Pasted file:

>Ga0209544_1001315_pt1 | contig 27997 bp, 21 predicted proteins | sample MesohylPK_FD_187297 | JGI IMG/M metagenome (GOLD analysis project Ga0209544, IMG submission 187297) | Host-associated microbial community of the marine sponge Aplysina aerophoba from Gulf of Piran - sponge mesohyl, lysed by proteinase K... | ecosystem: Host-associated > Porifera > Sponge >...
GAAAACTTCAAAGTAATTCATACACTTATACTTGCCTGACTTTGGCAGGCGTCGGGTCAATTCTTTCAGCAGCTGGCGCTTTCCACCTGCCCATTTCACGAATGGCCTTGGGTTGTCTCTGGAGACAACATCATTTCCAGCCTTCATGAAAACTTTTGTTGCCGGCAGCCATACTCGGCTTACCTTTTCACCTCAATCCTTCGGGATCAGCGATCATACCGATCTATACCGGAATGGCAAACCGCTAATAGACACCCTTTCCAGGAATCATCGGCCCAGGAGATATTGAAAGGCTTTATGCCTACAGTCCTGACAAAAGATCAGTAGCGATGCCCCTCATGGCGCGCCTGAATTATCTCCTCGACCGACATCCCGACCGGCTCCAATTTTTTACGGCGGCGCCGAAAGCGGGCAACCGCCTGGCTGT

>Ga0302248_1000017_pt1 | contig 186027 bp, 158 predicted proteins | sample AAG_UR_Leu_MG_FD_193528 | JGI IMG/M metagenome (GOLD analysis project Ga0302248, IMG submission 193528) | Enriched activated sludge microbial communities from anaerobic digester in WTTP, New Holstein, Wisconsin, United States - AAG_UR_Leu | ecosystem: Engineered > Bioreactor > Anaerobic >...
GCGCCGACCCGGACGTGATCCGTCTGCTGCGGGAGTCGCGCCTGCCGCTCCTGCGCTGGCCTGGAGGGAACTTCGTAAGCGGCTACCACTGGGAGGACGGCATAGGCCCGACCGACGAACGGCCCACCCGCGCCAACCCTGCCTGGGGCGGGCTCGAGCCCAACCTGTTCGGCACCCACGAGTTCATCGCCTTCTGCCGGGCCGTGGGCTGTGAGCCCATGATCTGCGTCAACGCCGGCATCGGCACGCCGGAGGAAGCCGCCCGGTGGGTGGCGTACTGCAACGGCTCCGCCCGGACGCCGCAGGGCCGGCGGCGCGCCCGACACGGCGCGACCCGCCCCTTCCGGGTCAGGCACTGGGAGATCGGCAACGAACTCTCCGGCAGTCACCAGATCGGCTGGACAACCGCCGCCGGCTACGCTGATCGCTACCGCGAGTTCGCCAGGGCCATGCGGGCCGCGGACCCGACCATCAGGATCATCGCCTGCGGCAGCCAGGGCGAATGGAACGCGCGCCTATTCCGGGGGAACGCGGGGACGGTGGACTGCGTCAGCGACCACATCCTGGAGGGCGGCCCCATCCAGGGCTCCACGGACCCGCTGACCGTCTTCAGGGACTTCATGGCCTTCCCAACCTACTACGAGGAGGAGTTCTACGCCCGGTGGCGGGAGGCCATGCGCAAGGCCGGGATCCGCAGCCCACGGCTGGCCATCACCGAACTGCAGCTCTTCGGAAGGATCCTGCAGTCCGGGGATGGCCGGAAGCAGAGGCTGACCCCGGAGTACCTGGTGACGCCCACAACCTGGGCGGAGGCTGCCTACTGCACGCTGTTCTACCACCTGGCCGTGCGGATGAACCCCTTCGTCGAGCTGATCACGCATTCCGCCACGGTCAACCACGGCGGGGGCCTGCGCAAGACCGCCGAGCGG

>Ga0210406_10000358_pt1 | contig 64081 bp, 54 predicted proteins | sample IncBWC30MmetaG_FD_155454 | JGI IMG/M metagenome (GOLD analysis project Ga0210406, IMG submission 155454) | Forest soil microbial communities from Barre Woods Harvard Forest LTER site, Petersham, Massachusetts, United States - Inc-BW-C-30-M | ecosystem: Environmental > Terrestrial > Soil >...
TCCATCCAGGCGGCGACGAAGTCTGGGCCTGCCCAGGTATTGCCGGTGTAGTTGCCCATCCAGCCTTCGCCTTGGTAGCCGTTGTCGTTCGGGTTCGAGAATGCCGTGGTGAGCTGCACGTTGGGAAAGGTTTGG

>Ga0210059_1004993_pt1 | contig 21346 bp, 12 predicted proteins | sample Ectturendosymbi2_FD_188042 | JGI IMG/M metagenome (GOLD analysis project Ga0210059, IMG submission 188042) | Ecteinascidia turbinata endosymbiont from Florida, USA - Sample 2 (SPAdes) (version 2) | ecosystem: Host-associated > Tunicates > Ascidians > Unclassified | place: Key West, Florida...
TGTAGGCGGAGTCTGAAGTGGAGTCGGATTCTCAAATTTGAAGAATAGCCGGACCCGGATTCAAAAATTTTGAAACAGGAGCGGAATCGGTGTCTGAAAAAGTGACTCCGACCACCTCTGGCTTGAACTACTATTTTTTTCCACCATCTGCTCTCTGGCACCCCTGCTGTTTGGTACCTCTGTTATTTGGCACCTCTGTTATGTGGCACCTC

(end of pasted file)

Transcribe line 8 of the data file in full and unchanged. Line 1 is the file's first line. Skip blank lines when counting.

TGTAGGCGGAGTCTGAAGTGGAGTCGGATTCTCAAATTTGAAGAATAGCCGGACCCGGATTCAAAAATTTTGAAACAGGAGCGGAATCGGTGTCTGAAAAAGTGACTCCGACCACCTCTGGCTTGAACTACTATTTTTTTCCACCATCTGCTCTCTGGCACCCCTGCTGTTTGGTACCTCTGTTATTTGGCACCTCTGTTATGTGGCACCTC